That’s sort of what Jones did. He and a couple of companions were standing near a sidewalk one mid-morning in a section of Norfolk that is, we are assured, a “high-crime area.” Two officers on routine patrol approached the trio. Nobody was doing anything wrong, but when Jones saw the gendarmes approaching, he turned on his heel and walked “briskly” toward the door of a townhouse, 15 feet away. As he walked, he clutched his right side. One of the officers asked him to stop, but Jones, no doubt having read up on Terry stops, ignored him and kept walking. The officer grabbed Jones by the arm, stopped him, and patted him down for weapons.

Bingo; Jones was carrying a pistol in his waistband. And since he was a convicted felon, it was off to the police station with him. Jones’s attorney unsuccessfully moved the trial court to suppress the evidence, citing Terry. The trial court reasoned that Jones’s presence in a high-crime area, and his “flight” from the officer, satisfied the articulable suspicion requirement.

On appeal, a unanimous panel of the Court of Appeals reverses this holding and remands the case for a new trial, if the Commonwealth wants to pursue it. (Trust me; with no gun to offer in evidence, this case will go nowhere on remand.) The court holds that neither of the two circumstances, standing alone, is enough to justify an objective articulable suspicion, and that the combination of them won’t suffice, either.

One bit of editorial comment here: I am a former local government attorney, and I handled my share of misdemeanor prosecutions (though not felonies like this one). Crooks would be unwise to look to me for succor. But I have always been uncomfortable with the concept that one’s presence in a high-crime area can help to supply an articulable suspicion for a Terry stop. The Supreme Court of Virginia recently reaffirmed that those who live in or travel through high-crime areas don’t forfeit their constitutional rights, including the right to be free from unreasonable searches and seizures. To hold otherwise would render any such person a second-class citizen who is more susceptible of arrest than someone in a peaceful suburban neighborhood, doing exactly the same thing.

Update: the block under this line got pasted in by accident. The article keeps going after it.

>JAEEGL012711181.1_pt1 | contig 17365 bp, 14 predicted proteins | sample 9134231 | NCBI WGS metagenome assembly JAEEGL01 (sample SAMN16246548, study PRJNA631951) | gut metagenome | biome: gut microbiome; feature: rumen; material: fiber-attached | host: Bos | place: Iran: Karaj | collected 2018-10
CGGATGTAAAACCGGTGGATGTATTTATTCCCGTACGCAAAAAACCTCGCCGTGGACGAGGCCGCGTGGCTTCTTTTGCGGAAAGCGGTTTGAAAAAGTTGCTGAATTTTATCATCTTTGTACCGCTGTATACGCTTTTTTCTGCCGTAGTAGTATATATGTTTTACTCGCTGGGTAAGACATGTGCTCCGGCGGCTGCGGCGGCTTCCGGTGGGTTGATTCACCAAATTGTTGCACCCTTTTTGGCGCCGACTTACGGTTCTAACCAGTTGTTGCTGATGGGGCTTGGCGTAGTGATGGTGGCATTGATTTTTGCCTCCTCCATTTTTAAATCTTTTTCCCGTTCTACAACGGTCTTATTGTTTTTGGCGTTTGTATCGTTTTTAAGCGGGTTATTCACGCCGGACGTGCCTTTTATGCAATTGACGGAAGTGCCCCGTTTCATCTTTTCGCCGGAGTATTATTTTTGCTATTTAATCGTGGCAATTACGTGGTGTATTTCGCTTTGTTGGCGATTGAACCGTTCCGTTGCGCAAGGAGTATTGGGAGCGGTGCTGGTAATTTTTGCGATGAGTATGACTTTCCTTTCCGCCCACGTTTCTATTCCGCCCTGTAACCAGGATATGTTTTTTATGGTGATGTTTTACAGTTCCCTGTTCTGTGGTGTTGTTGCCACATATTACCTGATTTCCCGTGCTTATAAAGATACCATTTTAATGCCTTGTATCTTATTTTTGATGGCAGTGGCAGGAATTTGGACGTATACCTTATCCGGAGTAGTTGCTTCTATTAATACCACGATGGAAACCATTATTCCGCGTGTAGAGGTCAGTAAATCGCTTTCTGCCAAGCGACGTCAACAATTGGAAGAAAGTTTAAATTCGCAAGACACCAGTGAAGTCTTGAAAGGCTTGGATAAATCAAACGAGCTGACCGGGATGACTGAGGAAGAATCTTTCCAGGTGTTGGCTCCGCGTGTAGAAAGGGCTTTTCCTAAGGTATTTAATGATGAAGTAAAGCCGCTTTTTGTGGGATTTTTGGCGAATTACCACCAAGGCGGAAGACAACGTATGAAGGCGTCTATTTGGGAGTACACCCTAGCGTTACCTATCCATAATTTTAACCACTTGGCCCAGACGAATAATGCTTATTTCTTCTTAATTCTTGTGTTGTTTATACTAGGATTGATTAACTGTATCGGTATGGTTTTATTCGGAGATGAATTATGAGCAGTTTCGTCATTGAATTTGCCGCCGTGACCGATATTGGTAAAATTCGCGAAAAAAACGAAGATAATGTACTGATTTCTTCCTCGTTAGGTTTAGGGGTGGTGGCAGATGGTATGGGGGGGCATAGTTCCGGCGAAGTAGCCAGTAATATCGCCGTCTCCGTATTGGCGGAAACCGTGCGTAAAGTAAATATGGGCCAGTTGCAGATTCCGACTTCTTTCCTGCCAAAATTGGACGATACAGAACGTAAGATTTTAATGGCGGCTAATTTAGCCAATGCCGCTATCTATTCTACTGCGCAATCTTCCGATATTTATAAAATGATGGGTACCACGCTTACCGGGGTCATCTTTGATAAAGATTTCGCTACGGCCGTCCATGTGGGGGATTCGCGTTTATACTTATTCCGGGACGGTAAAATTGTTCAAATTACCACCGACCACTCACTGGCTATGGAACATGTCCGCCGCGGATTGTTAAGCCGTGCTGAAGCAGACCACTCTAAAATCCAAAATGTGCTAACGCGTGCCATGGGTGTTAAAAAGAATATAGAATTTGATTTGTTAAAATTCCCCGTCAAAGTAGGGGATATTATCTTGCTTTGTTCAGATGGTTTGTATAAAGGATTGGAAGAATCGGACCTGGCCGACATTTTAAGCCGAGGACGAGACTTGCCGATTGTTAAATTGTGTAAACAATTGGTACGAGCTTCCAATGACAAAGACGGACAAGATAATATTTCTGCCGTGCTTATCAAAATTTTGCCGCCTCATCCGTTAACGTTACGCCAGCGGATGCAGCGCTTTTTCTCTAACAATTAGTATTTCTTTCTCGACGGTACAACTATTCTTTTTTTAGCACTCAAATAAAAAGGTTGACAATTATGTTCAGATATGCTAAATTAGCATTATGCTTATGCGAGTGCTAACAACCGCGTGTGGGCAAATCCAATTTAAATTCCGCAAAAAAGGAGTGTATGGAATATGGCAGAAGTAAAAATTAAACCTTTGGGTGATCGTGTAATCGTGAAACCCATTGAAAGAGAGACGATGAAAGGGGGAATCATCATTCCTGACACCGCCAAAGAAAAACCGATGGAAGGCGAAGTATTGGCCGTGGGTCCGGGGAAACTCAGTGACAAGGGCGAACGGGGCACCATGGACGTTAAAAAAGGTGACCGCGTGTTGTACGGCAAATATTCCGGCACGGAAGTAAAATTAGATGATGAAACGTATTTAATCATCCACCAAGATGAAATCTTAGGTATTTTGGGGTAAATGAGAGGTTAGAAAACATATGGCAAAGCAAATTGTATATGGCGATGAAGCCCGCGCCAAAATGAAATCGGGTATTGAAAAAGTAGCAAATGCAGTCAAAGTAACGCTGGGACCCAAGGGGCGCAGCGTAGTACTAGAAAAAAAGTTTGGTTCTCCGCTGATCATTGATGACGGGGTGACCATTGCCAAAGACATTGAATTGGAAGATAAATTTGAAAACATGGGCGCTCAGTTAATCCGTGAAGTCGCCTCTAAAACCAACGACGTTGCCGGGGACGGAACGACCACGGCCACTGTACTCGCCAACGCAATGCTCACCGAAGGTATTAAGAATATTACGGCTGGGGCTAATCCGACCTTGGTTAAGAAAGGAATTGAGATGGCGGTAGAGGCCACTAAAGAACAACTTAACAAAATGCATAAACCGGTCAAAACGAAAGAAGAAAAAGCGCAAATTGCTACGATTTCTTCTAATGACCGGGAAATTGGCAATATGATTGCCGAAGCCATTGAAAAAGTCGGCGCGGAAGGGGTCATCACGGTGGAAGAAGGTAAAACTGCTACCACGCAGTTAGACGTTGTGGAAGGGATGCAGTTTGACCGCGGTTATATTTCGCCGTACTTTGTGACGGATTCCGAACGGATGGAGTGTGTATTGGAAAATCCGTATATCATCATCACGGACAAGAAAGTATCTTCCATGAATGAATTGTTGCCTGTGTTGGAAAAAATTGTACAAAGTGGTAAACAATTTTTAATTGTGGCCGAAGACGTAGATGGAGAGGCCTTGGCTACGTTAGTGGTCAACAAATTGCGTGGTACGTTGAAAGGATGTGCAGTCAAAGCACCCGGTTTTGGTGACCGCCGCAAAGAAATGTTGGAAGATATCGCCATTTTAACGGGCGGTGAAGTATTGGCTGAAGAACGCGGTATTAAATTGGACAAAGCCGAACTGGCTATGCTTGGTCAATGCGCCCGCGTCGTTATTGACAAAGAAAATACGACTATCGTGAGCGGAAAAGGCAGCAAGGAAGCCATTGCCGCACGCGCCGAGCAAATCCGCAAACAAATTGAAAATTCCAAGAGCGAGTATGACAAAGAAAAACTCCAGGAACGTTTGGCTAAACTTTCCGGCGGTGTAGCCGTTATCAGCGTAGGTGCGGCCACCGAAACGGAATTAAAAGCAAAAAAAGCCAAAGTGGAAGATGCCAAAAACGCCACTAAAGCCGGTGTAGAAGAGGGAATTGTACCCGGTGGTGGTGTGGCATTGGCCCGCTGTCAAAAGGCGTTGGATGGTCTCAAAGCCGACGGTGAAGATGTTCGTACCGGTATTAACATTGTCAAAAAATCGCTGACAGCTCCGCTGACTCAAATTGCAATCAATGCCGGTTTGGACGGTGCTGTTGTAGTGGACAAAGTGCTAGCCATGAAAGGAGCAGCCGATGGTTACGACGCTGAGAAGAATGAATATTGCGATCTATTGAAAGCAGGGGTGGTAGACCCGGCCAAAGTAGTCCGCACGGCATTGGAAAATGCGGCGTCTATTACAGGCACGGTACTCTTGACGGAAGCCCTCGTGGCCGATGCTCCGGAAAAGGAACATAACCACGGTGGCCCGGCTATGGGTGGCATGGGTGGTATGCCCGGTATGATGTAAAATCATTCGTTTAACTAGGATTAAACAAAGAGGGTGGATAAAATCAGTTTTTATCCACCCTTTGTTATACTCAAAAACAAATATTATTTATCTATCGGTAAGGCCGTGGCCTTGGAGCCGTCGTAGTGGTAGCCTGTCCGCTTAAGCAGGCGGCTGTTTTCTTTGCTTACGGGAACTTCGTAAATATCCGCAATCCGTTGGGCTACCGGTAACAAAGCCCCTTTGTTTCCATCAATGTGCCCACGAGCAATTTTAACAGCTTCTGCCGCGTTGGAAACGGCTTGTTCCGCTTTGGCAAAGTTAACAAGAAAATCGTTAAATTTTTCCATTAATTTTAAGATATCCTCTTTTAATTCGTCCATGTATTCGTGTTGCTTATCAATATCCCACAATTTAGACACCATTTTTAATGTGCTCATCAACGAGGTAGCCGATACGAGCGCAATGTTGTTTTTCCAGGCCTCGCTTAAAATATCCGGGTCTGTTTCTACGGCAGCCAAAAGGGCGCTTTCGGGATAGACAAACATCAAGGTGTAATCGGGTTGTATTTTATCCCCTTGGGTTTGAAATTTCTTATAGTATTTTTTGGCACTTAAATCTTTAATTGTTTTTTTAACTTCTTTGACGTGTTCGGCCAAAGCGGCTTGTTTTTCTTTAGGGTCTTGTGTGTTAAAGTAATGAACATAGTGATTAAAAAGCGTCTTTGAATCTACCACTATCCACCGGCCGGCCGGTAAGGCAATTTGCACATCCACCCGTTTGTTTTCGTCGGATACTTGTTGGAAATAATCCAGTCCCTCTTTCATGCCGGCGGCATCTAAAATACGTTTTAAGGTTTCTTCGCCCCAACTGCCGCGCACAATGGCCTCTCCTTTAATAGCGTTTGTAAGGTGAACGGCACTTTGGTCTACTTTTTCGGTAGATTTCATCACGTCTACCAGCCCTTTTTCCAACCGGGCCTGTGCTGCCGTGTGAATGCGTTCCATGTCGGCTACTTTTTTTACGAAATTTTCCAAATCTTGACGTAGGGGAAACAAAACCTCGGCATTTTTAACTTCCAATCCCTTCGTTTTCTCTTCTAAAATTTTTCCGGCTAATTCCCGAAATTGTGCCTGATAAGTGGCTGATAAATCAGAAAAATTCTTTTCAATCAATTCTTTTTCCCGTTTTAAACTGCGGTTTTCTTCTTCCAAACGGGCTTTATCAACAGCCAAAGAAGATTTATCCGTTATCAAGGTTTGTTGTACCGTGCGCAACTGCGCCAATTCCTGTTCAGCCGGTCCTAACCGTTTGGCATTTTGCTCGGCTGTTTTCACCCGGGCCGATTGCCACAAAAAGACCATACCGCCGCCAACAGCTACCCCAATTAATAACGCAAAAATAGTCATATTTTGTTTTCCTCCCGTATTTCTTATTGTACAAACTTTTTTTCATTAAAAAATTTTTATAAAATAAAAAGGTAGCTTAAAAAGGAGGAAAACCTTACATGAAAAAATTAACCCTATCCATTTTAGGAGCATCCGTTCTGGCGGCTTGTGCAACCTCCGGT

The third criminal decision is a whopper: Crawford v. Commonwealth implicates the US Supreme Court’s landmark decision in the coincidentally named Crawford v. Washington. The Virginia Crawford got himself convicted of the capital murder of his wife, plus related charges of rape and abduction with intent to defile (those were the predicate felonies that made the murder capital), along with firearms charges and a single count of grand larceny.

At trial, the court admitted into evidence an affidavit the wife had executed in support of a previous request for a protective order against her husband. The affidavit set forth details of incidents in which the husband had threatened or assaulted her, including one allegation of rape. It’s here that the Washington Crawford comes into play; this document is unquestionably testimonial hearsay – so the CAV panel unanimously rules in the Virginia case – and the court finds that since it includes details of the specific types of crimes that the husband was charged with here, its admission into evidence wasn’t harmless error.